By now you’ve heard the excitement surrounding what supposedly will loom large in our sky next week: the February full Snow Supermoon! Wait, didn’t we just have a Supermoon last month? Is this really a “Supermoon” or just more hype? Turns out, this one is the real deal. What makes it a Supermoon?
What Makes February’s Full Moon A Supermoon?
On Tuesday, February 19th at 4:00 a.m. EST, the Moon will arrive at its closest point to the Earth for 2019, known as perigee. It will be 221,681 miles away, which is very close (the closest the Moon can get is 221,429 miles). Then, less than 7 hours later, at 10:54 a.m. EST, the Moon will officially turn 100% full. Because perigee occurs so close to when the Moon turns astronomically full, and the distance to Earth is very close, this Moon certainly earns the Supermoon moniker. Not only will February’s full Moon be the closest to Earth for the year, but it will also be the largest full Moon of 2019 and may appear as much as 14% larger and 30% brighter. So when you watch the Moon rise in the east Tuesday night, it should appear quite large, thanks to a phenomenon known as “Moon illusion.”
Supermoon: An Overused Term?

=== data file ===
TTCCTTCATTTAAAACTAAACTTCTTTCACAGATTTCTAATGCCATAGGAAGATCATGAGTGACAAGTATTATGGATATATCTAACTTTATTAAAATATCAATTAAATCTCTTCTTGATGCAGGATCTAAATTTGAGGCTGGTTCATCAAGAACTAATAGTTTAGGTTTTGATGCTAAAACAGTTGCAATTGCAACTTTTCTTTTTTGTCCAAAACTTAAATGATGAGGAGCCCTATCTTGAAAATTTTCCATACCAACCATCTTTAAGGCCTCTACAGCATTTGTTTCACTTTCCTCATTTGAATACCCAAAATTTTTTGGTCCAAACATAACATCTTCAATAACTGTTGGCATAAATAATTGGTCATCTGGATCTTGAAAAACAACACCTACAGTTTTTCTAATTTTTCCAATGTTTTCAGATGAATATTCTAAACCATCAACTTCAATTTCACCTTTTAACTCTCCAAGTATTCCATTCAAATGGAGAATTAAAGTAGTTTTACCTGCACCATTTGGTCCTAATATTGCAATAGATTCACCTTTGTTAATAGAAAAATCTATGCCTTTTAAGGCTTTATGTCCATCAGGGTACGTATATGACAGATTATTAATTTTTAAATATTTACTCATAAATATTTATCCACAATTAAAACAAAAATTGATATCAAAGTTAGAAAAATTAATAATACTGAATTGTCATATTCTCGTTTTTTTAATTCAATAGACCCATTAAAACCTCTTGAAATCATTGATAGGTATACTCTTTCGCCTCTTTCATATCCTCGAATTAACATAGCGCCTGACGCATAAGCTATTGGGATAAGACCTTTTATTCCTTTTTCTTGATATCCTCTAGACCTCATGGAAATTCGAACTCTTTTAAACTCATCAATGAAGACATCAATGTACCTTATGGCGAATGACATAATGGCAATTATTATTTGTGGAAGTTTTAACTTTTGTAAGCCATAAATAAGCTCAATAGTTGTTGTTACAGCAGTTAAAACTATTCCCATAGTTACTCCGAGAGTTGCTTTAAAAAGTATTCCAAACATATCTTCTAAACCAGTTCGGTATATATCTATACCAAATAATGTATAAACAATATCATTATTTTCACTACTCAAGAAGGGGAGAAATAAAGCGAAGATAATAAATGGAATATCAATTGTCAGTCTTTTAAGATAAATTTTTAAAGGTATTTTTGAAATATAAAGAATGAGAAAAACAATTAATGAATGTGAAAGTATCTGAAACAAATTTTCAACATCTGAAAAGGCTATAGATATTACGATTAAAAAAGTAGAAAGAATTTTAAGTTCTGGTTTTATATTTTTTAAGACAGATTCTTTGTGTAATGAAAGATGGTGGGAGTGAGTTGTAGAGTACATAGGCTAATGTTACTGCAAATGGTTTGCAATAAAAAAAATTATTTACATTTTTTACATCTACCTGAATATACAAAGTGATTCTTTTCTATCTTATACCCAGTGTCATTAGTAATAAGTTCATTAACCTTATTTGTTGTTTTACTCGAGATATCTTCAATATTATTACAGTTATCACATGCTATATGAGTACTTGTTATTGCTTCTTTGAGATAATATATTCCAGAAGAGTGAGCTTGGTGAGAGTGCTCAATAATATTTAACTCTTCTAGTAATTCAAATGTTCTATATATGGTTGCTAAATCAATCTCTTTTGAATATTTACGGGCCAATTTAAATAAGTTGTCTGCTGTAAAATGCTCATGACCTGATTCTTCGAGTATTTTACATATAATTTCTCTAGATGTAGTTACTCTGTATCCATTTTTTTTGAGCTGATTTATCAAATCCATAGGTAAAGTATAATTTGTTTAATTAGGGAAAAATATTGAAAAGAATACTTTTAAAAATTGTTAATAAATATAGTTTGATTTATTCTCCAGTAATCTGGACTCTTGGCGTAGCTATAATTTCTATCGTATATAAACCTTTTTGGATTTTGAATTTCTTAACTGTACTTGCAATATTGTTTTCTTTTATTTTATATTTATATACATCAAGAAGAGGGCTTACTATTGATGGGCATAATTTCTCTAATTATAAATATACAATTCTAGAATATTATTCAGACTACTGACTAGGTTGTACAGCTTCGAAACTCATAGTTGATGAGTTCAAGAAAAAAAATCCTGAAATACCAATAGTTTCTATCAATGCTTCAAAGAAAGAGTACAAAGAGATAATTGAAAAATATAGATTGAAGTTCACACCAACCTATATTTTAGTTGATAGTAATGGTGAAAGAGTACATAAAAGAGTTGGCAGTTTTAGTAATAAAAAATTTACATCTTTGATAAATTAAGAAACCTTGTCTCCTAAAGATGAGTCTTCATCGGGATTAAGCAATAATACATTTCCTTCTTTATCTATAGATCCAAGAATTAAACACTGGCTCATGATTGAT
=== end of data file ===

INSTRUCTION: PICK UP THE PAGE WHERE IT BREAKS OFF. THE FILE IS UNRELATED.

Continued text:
We seem to hear about Moons being “super” more often than not. The term was first coined by not an astronomer but an astrologer named Richard Nolle back in 1979 who defined it as “a new or full Moon which occurs with the Moon coming to within 90 percent of its closest approach to Earth (perigee).”
That is a rather wide latitude for a full Moon to earn the “Supermoon” title; which is probably why we keep hearing about them, sometimes as often as 3 times per year (you may remember hearing news outlets calling last month’s Wolf Moon eclipse a Supermoon—we did not). To further confuse things, many astronomy sources have their own definitions of what makes a full Moon a Supermoon.
The Farmers’ Almanac Supermoon Definition
Here at the Farmers’ Almanac we are of the opinion that the “Supermoon” title shouldn’t be watered down, and for a full Moon to be truly a Supermoon, it should to come exceptionally close to Earth and coincide with perigee; more like 99% rather than Nolle’s 90%. Astronomers call these perigean full Moons, but that name doesn’t seem to be as easy to remember or as exciting as Supermoon. It’s certainly not as fun to say. But if calling it a Supermoon gets people excited about astronomy, we’re all for it!
So mark your calendars, and here’s hoping for clear skies!